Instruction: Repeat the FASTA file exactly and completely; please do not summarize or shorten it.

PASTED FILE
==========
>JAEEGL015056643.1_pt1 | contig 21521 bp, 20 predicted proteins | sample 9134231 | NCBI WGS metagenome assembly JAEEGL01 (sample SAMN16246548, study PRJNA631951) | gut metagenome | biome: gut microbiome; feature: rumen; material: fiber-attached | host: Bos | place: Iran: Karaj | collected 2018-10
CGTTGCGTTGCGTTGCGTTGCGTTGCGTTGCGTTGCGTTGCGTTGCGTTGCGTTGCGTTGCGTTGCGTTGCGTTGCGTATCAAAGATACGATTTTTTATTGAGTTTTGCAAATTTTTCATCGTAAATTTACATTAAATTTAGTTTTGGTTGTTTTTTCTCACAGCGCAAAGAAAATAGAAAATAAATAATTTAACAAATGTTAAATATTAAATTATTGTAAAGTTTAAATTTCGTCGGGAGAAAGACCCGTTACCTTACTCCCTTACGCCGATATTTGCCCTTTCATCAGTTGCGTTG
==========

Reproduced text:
>JAEEGL015056643.1_pt1 | contig 21521 bp, 20 predicted proteins | sample 9134231 | NCBI WGS metagenome assembly JAEEGL01 (sample SAMN16246548, study PRJNA631951) | gut metagenome | biome: gut microbiome; feature: rumen; material: fiber-attached | host: Bos | place: Iran: Karaj | collected 2018-10
CGTTGCGTTGCGTTGCGTTGCGTTGCGTTGCGTTGCGTTGCGTTGCGTTGCGTTGCGTTGCGTTGCGTTGCGTTGCGTATCAAAGATACGATTTTTTATTGAGTTTTGCAAATTTTTCATCGTAAATTTACATTAAATTTAGTTTTGGTTGTTTTTTCTCACAGCGCAAAGAAAATAGAAAATAAATAATTTAACAAATGTTAAATATTAAATTATTGTAAAGTTTAAATTTCGTCGGGAGAAAGACCCGTTACCTTACTCCCTTACGCCGATATTTGCCCTTTCATCAGTTGCGTTG